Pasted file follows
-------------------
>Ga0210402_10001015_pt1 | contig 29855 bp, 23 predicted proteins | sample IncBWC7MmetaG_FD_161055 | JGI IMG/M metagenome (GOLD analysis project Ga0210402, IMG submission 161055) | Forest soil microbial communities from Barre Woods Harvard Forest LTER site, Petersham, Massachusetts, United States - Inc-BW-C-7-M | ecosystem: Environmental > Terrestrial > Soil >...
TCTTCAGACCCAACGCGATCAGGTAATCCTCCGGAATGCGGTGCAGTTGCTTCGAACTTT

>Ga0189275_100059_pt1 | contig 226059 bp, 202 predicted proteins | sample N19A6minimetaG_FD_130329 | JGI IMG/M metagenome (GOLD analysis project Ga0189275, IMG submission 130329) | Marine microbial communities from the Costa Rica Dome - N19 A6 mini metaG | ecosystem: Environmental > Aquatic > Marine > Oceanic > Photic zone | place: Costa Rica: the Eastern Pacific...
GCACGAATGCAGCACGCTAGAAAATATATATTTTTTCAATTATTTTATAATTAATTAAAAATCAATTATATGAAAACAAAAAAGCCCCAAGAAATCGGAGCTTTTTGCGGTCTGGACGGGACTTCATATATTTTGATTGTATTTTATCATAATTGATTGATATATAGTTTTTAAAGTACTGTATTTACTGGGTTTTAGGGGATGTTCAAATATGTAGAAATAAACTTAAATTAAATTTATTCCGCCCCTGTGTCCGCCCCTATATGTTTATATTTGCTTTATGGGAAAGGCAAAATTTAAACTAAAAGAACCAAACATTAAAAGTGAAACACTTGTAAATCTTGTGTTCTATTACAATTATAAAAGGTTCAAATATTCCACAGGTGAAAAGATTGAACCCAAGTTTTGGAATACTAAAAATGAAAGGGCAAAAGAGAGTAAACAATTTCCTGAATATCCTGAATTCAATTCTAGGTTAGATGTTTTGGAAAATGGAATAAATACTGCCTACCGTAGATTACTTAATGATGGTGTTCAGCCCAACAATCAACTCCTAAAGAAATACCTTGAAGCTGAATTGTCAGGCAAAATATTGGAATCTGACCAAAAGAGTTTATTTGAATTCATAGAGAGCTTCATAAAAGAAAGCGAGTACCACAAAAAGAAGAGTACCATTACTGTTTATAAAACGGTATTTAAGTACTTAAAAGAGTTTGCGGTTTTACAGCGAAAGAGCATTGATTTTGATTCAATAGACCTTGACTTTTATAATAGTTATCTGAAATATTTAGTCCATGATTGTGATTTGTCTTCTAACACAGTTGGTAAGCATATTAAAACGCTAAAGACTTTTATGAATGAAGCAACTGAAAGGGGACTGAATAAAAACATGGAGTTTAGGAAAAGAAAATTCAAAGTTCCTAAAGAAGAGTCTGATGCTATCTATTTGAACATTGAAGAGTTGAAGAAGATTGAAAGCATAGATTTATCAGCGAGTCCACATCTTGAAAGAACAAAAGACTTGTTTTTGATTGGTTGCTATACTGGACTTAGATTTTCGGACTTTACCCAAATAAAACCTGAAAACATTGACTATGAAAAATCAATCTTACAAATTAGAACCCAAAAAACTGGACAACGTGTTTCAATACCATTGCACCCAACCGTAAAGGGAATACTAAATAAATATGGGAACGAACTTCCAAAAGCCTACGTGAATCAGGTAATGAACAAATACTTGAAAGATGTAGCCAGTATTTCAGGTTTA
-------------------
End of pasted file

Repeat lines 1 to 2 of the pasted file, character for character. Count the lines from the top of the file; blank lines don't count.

>Ga0210402_10001015_pt1 | contig 29855 bp, 23 predicted proteins | sample IncBWC7MmetaG_FD_161055 | JGI IMG/M metagenome (GOLD analysis project Ga0210402, IMG submission 161055) | Forest soil microbial communities from Barre Woods Harvard Forest LTER site, Petersham, Massachusetts, United States - Inc-BW-C-7-M | ecosystem: Environmental > Terrestrial > Soil >...
TCTTCAGACCCAACGCGATCAGGTAATCCTCCGGAATGCGGTGCAGTTGCTTCGAACTTT